- If an owl is looking right at you, you are changing that bird’s behavior, which may be putting the bird at risk.
That owl could have been sleeping, watching for potential prey, or preening. Your presence is preventing all of those natural behaviors. By observing and interpreting an owl’s behavior, you can effectively judge your potential impact on the bird and adjust your actions accordingly.
Smaller species of owls rely on their camouflage to keep them safe, and may remain completely still if you approach. So just because the bird is not flying away, it doesn’t mean that you are not causing stress. With larger species, you may be interfering with hunting activities or alerting other animals to the owl’s location.
If an owl is paying any attention to you, you are too close. When you encounter an owl, even if the bird does not seem affected by you, enjoy them briefly from a respectful distance and then move on.
A longer version of this post, complete with photos of various owl behaviors, is available on my Patreon Account.
Shorebirds have been trickling through the Portland area all month. Finding proper habitat can be challenging. As wetlands dry up during the summer, we have to hope that deeper bodies of water recede enough to create mudflats for shorebirds to feed on. This Greater Yellowlegs was at Force Lake in north Portland.
Typically seen wading, Greater Yellowlegs will occasionally swim in groups to catch small fish.
This juvenile Western Sandpiper, showing the characteristic rusty suspenders, was taking advantage of low water levels at Smith and Bybee Wetlands.
The main lake at Fernhill Wetlands has receded enough to create some nice mudflats, here being enjoyed by a Pectoral Sandpiper.
juvenile Long-billed Dowitcher, showing the characteristic solid dark tertials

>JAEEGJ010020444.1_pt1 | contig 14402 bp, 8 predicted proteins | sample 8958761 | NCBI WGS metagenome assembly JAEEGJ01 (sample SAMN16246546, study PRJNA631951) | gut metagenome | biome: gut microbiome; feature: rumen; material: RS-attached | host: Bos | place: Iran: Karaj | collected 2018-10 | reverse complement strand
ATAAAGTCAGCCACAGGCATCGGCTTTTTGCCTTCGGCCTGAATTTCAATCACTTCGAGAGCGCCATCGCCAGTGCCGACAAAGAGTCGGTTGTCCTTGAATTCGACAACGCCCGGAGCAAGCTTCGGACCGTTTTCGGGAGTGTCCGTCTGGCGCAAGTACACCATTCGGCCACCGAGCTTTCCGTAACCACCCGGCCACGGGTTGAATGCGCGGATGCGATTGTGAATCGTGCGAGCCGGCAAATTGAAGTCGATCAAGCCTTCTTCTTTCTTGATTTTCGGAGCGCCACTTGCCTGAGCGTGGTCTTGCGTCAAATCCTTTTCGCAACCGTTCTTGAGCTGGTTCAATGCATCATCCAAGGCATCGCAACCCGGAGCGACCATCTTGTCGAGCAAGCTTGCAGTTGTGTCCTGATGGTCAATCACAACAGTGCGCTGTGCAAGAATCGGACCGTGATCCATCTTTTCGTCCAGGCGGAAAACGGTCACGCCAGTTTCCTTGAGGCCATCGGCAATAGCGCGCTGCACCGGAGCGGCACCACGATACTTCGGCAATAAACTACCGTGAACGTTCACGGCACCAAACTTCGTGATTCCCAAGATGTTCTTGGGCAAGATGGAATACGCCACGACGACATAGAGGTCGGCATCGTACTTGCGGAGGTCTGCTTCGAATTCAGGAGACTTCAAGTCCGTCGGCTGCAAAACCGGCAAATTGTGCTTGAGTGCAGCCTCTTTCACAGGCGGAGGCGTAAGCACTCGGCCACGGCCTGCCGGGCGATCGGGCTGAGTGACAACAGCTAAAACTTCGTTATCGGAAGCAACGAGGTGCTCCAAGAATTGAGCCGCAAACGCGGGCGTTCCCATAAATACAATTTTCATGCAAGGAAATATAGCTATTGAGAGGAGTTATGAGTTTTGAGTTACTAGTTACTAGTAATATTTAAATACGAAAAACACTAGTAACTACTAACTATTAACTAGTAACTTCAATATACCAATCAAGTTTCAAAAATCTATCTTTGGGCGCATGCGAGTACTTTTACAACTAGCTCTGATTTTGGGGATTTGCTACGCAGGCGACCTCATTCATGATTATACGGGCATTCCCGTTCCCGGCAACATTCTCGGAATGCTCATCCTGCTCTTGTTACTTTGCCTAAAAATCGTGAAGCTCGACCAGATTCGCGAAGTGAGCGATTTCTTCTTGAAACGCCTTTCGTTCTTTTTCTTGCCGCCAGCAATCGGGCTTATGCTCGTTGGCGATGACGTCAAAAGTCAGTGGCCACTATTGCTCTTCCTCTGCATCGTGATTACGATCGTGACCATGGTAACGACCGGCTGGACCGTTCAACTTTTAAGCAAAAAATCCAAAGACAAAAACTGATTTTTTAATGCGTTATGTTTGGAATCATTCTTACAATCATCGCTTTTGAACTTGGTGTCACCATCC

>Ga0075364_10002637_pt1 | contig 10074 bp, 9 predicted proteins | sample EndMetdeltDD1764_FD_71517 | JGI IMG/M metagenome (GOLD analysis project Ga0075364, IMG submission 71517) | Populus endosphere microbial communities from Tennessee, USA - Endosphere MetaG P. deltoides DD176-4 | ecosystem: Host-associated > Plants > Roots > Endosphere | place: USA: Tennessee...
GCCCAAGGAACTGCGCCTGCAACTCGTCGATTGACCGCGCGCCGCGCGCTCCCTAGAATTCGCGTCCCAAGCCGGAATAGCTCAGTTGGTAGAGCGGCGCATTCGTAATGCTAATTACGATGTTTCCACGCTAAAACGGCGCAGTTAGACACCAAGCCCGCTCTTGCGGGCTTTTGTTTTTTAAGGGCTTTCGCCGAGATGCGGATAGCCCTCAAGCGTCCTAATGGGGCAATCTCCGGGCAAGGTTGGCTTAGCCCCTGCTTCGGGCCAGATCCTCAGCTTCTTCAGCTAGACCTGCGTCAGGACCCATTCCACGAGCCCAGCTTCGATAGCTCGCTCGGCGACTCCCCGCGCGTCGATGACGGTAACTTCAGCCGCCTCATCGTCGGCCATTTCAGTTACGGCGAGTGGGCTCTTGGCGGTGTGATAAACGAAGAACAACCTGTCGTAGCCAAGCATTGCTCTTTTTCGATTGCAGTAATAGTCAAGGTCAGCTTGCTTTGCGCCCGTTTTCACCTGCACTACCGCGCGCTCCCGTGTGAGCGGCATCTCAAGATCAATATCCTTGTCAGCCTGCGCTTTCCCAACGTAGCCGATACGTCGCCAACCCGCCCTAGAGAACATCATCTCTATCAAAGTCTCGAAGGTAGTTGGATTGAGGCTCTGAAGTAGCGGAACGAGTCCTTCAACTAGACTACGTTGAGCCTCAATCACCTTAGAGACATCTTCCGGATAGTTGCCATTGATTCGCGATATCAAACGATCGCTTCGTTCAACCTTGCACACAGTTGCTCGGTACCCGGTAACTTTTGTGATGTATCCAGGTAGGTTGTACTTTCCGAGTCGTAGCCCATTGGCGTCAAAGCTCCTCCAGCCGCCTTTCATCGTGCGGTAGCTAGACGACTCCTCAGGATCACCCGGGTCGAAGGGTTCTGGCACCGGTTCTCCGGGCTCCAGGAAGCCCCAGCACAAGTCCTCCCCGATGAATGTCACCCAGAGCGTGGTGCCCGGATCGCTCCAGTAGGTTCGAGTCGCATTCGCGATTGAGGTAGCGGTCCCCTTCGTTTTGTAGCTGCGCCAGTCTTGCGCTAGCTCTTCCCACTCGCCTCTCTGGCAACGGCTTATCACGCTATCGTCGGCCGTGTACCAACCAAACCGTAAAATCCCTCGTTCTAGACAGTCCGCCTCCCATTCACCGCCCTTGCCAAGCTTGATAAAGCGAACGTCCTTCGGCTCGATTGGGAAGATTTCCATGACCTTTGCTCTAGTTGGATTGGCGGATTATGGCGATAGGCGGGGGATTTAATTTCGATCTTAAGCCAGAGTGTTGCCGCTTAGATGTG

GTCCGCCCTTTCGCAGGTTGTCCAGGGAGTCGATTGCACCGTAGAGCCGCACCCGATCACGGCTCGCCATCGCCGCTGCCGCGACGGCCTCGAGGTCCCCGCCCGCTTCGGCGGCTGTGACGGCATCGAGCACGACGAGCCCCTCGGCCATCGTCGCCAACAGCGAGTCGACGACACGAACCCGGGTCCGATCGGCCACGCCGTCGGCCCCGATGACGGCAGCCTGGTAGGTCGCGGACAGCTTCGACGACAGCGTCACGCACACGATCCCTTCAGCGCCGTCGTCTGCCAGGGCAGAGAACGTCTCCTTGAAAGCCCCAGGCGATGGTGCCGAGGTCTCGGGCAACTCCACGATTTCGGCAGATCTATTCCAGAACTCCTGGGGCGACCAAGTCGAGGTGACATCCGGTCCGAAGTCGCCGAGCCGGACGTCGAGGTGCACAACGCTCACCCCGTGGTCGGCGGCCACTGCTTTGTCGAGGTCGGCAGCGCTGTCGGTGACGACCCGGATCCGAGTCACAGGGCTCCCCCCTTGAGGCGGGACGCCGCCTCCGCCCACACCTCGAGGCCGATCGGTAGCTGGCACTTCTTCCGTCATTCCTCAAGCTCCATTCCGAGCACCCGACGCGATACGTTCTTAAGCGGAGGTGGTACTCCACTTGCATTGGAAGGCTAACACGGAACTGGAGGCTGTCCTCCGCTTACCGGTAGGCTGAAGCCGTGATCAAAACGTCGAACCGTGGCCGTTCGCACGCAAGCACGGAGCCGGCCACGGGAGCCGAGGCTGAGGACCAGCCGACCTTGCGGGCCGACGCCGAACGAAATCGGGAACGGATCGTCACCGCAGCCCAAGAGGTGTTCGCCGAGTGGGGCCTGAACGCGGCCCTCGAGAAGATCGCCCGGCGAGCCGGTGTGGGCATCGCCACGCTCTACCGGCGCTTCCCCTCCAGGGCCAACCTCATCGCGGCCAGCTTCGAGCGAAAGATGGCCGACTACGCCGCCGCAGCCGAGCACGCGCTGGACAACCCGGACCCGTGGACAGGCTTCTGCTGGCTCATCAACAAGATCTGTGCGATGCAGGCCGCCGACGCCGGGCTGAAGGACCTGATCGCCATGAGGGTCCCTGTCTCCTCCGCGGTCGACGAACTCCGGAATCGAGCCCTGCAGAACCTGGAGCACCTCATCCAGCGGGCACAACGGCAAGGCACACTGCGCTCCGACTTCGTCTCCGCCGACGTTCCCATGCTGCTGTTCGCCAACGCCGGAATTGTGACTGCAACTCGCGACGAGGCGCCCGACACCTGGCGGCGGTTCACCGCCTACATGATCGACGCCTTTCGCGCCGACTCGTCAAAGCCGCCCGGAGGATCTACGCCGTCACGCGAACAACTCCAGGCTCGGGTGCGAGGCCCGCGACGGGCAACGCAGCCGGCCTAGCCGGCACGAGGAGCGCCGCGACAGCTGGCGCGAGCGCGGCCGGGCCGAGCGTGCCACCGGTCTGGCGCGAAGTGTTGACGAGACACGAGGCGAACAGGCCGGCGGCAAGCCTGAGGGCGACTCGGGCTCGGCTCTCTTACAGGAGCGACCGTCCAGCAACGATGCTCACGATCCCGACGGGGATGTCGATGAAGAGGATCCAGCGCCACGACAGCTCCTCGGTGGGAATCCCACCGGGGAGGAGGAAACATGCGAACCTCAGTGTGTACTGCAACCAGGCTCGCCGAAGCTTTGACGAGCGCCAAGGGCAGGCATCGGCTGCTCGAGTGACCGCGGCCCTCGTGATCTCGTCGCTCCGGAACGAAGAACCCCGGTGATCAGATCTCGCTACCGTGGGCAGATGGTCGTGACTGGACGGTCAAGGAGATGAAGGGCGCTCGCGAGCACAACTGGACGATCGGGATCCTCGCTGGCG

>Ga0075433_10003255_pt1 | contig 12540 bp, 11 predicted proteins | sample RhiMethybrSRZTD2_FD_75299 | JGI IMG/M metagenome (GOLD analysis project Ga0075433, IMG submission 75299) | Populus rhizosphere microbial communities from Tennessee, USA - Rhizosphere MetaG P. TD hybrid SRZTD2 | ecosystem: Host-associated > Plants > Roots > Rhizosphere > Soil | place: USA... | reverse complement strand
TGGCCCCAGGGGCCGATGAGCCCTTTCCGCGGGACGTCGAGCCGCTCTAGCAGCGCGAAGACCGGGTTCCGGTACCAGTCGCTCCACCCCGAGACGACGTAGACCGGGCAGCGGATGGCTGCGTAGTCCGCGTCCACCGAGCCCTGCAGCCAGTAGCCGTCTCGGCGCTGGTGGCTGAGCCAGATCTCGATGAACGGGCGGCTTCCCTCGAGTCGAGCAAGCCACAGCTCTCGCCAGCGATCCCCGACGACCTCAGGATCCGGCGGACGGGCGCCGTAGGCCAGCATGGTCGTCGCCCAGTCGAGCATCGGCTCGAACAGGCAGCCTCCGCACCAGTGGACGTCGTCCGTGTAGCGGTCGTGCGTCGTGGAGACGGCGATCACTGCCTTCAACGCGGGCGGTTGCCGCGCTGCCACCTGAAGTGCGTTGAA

juvenile Short-billed Dowitcher, showing the characteristic tiger-striped tertials
Spotted Sandpipers nest in the Portland area. Juveniles, like this one, can be recognized by the barring on the wing coverts.
Semipalmated Plovers are surely one of the cutest shorebirds. The scaly pattern on the wings tells us that this is a juvenile.
Trestle Bay, just off Parking Lot D at Fort Stevens State Park, can be one of the more productive shorebird spots on the north coast. Timing is critical, as the bay fills completely with the high tide.
When the tide is out, the bay provides extensive mudflats. With this much exposed mud, the birds can be quite distant, so timing your visit when the tide is coming in can produce some nice viewing.
On this visit we observed what we thought was a California Sea Lion carcass way out on the flat.
Later we noticed the the sea lion had rolled over and extended a flipper. Apparently he was just hanging out on the mudflat catching some sun.
I normally see these animals basking on rocks, but the mud was apparently working for this guy.
Southbound shorebird migration tends to come in waves, and we were between waves on this visit. Our consolation birds were this flock of Common Mergansers with a California Gull.
Happy last days of summer.